This is naturally complex in comparison to news reports, photographs, and videos showing the graphic results of relevant military action. Therein lies part of the challenge for Israel—to explain the problem in ways that can mitigate and overcome the visceral propaganda, which is composed of selected lies and illegal behavior. But Israel must face this challenge. Locally and globally, there must be substantially greater understanding that perfidious or perfidious-type behavior by terrorist organizations (e.g., Hezbollah and Hamas) places legal responsibility for corresponding harms directly on that insurgency, and not on the victimized state. Israel is perhaps in the best position to carry this important message.
Middle East terror groups could exercise perfidy to emplace chemical, biological or (ultimately) crude nuclear weapons in various populated Arab/Islamic towns
Otherwise, certain frontline sub-state foes could feel emboldened to escalate hostilities and continue to use perfidy to hamstring Israel. Such escalations could eventually include mega-terror assaults, up to and including the actual use of certain nuclear weapons. To best manage and inhibit such plainly consequential enemy escalations, Jerusalem will have to choose between creating a more-or-less seamless web of national deterrence (ranging from narrowly conventional to broadly nuclear) or effectively allowing enemy forces to proceed directly toward WMD terrorist capacities before threatening them with any reciprocally massive kinds of retaliation.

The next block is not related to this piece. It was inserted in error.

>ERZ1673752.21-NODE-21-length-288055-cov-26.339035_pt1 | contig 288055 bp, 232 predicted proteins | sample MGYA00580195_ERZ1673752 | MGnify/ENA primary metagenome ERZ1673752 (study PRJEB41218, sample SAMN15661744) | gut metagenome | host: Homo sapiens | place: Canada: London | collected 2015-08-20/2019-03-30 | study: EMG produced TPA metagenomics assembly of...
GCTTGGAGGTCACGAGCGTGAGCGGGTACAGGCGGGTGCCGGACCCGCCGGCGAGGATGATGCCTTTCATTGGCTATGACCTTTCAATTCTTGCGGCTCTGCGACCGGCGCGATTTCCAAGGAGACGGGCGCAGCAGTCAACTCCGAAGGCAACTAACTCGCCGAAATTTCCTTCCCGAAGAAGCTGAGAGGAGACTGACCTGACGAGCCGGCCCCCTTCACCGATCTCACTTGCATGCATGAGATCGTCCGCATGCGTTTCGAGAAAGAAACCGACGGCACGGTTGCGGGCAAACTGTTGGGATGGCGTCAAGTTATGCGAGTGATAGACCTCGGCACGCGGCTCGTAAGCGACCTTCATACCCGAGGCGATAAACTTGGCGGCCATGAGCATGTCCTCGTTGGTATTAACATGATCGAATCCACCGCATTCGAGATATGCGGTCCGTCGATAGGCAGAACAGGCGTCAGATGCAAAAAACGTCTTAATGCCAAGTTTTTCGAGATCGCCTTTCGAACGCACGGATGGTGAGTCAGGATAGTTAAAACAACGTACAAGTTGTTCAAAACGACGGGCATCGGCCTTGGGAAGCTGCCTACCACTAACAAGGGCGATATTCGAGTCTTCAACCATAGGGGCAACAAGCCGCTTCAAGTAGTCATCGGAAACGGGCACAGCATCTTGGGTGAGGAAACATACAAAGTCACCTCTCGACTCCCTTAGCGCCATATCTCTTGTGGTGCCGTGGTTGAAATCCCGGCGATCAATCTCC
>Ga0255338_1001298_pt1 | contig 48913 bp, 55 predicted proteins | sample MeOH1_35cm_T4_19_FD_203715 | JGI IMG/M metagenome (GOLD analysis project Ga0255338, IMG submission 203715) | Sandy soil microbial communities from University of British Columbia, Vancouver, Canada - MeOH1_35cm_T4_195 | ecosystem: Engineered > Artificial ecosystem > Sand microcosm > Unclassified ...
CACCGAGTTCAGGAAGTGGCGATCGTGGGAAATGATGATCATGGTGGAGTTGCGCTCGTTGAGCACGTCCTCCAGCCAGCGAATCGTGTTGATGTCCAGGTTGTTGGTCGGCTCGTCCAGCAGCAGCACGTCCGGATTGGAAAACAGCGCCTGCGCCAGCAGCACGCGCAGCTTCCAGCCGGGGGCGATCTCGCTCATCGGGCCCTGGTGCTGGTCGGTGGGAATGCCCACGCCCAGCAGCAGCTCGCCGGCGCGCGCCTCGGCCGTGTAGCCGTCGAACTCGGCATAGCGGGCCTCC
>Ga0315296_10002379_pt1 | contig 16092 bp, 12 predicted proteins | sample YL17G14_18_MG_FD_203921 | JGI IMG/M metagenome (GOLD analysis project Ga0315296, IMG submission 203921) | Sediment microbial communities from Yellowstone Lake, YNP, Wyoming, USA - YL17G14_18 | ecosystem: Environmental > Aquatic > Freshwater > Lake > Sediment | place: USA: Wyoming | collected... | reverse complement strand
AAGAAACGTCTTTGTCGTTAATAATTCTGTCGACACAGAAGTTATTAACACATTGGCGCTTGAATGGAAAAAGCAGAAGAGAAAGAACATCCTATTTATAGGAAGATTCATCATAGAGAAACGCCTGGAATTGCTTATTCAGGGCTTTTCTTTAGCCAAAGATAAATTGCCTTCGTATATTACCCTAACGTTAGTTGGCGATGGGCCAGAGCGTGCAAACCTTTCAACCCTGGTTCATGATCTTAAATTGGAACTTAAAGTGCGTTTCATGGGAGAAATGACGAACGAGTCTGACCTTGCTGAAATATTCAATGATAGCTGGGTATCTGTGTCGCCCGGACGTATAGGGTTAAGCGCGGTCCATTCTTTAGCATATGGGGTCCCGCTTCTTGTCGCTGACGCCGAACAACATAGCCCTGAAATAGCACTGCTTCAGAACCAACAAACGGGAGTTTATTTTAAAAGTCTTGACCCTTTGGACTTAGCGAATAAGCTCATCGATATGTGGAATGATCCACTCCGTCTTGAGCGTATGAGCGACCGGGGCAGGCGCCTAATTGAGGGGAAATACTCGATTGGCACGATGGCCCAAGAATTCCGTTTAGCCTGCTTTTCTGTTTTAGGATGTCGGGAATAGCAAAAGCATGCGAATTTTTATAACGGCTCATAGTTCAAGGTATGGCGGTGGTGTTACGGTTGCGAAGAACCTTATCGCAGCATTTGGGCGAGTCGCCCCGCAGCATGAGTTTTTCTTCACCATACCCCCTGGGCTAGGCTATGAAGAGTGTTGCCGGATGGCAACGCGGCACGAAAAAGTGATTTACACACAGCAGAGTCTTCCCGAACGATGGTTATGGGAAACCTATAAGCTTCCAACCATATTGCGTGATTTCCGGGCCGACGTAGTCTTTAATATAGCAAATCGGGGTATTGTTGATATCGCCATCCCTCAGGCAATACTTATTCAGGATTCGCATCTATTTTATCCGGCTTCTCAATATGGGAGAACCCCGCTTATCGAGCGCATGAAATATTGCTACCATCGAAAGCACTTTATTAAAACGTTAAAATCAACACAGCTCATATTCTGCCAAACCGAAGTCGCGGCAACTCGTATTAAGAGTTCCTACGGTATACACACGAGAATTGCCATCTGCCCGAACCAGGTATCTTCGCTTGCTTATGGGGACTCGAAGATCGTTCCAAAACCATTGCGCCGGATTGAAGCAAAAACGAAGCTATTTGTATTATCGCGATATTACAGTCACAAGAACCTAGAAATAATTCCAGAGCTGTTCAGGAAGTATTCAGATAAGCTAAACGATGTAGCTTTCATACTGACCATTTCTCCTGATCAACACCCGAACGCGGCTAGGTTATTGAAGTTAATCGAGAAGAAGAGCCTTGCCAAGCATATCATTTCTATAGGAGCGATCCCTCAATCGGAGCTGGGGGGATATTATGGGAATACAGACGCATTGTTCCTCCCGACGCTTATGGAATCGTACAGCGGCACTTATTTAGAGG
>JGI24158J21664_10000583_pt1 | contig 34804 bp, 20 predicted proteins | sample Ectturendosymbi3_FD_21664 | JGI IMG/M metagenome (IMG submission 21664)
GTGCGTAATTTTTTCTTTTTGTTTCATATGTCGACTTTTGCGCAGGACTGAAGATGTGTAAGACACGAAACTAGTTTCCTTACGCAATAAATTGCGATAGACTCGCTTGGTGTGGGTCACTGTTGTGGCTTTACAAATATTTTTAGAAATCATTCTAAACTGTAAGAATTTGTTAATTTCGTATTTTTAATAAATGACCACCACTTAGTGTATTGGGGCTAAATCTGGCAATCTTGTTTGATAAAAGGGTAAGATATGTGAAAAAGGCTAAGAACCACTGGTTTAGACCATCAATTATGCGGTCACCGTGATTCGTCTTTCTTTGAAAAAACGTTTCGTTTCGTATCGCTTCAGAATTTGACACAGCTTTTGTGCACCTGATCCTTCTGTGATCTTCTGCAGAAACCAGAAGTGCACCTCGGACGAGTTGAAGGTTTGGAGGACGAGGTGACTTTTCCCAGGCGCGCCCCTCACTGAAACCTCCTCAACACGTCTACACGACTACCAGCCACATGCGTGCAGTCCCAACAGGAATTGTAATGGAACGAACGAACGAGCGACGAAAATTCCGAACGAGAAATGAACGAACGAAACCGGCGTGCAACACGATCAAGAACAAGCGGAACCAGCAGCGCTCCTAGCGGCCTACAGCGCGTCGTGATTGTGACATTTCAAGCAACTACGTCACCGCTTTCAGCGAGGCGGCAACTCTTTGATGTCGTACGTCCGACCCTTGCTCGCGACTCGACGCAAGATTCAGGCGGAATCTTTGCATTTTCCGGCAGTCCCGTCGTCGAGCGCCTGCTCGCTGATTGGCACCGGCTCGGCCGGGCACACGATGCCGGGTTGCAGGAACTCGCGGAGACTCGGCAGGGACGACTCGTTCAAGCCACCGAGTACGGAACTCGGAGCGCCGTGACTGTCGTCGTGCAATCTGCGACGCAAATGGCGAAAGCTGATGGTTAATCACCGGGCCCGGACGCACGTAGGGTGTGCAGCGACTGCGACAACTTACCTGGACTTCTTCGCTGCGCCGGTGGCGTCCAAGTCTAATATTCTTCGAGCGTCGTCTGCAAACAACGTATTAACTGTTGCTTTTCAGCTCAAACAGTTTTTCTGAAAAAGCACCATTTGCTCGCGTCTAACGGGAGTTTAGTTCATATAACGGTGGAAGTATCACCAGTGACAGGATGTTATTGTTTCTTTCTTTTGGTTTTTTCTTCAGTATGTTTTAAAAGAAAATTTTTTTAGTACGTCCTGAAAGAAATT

For now, these vital Israeli judgments will have to be made without the benefit of historical experience. The persuasiveness of any Israeli deterrent threats will require relevant adversaries to believe that Jerusalem is willing to launch appropriate military retaliations and is also capable of inflicting unacceptable damage.